The M-Form refers to the multidivisional company, known among organization scholars as the M-Form. The M-Form is distinguished from other types in that it alone is capable of attaining simultaneously a balance between teamwork and competition. The M-Form is most common among very large teamwork and comptetition. The M-Form is most common among very large companies. The company is divided into several divisions, each of which competes against the others for capital and other resources. At the same time, however, the divisions must sometimes share laboratories, marketing staffs, and other common resources. The M-Form company can succeed only if it sustains both a high level of competition between divisions and a high level of teamwork among them. The research of the past several years very strongly suggests that, among large companies, the M-Form is the only type that is successful over the long run.
Note that an M-Form cmpany is neither centralized nor anarchic. Each division is left to make its own decisions and to set its own directions, rather than having to wait for centralized decisions from above. On the other hand, the top management sees to it that the divisions will work as a team when necessary. The job of the top management is to see to it that no one division behaves in a manner so selfish that it refuses to contribute to those joint efforts, or social endowments, without which the company as a whole cannot succeed.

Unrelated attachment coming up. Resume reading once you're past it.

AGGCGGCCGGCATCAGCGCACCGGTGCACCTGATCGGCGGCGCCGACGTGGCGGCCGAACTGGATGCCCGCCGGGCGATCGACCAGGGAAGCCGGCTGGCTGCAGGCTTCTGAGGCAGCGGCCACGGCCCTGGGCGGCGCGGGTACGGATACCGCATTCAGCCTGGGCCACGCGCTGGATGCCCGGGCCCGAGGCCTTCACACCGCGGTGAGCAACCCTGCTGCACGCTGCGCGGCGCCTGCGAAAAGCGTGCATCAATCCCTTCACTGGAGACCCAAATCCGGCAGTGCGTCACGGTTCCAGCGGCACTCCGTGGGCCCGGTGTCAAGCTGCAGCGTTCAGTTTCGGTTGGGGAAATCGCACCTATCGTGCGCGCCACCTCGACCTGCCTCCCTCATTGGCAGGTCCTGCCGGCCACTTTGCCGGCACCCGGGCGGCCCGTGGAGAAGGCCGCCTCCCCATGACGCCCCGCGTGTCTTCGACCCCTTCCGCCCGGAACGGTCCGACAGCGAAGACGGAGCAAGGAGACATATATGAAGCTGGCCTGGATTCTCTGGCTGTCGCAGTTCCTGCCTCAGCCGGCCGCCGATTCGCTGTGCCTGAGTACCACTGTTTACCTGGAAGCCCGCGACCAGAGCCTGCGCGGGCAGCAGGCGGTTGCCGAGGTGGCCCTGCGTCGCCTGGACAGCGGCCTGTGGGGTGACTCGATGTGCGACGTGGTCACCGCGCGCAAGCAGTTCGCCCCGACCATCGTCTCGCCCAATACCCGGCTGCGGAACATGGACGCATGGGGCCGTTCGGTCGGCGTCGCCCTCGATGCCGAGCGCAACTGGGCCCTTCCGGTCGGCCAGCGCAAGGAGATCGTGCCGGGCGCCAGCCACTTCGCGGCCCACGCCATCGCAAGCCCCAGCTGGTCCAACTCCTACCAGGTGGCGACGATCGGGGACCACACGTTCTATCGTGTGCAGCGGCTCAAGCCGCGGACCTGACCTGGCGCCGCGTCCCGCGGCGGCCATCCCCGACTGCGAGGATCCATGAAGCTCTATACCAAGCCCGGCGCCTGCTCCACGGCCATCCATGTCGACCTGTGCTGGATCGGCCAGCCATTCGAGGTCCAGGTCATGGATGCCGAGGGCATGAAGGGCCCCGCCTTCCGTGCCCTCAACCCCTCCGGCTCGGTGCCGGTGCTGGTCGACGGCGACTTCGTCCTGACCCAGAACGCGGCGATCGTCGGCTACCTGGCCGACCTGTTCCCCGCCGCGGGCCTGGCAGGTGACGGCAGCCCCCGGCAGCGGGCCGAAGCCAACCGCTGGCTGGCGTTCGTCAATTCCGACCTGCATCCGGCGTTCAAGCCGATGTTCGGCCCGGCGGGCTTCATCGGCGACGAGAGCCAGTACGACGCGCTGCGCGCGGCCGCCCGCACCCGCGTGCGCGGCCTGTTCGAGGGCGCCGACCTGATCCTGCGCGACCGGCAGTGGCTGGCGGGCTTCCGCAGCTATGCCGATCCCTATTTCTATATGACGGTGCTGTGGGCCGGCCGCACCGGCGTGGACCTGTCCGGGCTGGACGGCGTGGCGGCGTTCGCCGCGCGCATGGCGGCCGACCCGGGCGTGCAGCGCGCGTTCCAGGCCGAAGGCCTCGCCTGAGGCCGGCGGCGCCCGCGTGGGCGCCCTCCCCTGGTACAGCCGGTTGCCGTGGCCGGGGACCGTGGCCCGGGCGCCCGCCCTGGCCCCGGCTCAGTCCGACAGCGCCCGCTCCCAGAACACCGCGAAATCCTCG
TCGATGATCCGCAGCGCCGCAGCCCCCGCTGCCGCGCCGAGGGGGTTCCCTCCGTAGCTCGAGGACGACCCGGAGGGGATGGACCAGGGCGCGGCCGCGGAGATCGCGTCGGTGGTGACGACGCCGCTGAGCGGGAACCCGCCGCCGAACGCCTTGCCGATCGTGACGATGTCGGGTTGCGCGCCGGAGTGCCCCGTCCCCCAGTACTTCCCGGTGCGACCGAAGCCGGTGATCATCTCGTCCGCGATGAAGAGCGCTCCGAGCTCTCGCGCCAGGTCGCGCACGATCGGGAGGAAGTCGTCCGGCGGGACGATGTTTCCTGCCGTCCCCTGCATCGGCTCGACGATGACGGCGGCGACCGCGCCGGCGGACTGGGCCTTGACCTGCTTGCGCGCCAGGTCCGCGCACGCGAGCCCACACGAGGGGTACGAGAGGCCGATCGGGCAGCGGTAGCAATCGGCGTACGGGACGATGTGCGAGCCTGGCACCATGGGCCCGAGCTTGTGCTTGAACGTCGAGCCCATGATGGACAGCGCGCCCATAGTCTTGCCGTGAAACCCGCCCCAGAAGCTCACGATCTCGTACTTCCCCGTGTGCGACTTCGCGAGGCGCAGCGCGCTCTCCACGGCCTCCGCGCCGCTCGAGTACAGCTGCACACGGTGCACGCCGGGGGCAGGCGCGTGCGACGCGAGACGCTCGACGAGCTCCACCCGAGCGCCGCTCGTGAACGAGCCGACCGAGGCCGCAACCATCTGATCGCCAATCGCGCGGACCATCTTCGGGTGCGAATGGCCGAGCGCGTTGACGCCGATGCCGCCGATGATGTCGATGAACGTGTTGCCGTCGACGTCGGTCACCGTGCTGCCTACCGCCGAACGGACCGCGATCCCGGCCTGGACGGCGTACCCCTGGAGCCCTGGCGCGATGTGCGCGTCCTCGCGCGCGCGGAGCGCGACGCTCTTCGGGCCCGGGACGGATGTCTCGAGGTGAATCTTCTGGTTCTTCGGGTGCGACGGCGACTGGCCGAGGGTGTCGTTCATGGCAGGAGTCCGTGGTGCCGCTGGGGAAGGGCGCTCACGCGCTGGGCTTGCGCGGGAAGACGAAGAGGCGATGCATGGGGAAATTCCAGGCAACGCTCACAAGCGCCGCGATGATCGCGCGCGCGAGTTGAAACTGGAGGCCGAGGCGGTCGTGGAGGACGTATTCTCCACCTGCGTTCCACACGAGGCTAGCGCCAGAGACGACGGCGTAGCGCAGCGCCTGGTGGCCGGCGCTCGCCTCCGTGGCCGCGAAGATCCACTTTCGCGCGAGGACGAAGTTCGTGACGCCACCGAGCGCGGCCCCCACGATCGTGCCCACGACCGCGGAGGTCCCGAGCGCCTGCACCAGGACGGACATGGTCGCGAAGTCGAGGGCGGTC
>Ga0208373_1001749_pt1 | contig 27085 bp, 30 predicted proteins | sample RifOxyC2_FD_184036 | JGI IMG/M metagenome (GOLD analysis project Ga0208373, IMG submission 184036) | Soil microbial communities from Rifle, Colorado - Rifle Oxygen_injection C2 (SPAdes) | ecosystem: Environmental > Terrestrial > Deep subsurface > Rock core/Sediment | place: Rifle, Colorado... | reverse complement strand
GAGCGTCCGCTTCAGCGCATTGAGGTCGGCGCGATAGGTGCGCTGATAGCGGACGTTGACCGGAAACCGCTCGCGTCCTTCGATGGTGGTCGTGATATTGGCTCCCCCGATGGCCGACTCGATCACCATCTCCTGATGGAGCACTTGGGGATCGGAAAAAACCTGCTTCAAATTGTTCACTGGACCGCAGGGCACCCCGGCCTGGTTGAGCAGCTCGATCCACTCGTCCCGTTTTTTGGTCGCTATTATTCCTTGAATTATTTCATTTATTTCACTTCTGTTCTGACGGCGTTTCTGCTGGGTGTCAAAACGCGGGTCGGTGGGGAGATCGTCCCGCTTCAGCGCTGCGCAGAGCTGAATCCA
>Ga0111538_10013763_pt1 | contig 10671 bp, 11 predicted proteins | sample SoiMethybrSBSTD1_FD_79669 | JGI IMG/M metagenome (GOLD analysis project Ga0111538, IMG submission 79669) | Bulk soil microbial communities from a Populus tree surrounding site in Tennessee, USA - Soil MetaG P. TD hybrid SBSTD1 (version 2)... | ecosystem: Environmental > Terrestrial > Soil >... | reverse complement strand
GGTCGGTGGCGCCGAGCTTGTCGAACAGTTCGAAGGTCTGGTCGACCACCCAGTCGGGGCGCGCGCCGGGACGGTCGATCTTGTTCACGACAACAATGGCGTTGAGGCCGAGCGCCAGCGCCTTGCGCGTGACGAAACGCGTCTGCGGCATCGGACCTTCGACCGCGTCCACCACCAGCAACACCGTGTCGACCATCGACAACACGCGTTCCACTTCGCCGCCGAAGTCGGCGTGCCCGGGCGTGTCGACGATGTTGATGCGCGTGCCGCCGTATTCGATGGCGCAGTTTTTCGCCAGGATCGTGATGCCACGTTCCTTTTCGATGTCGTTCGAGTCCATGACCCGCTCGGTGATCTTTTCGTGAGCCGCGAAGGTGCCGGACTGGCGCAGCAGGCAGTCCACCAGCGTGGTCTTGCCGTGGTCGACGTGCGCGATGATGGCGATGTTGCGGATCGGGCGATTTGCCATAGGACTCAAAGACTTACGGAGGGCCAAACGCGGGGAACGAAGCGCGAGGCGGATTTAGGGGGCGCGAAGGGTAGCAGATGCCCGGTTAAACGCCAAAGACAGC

This teamwork is possible between competitors only if there is within the company a "social memory," that is, an ongoing body of corporate leaders who are well informed about which divisions have been selfish and which cooperative and who can see that bothe the selfish and the cooperative receive their just rewards in the end. With this kind of social memory, even competitors can work together as a team from time to time, although the teamwork may not be easy for them.
In Japan, the electronics and computer industries have moved ahead in part through joint R&D efforts which combine companies which are ordinarily deadly competitors into a temporary team. How they do this mystifies many Western observers. Most of us have concluded that this kind of teamwork can exist only if it is enforced by a powerful government agency, and thus the belief that the Japanese engage in central planning. But this explanation is not satisfying.
In the first place, we know that central planning does not work. Is it that Japanese bureaucrats are so much smarter than ours that they can target winners one after another? Such an explanation strains our belief. In the second place, the facts show that the U.S. government has a far larger stff, collects more taxes, and spends more money per citizen than does the Japanese government. A disinterested observer would probaly conclude that the U.S. does more central planning than does Japan.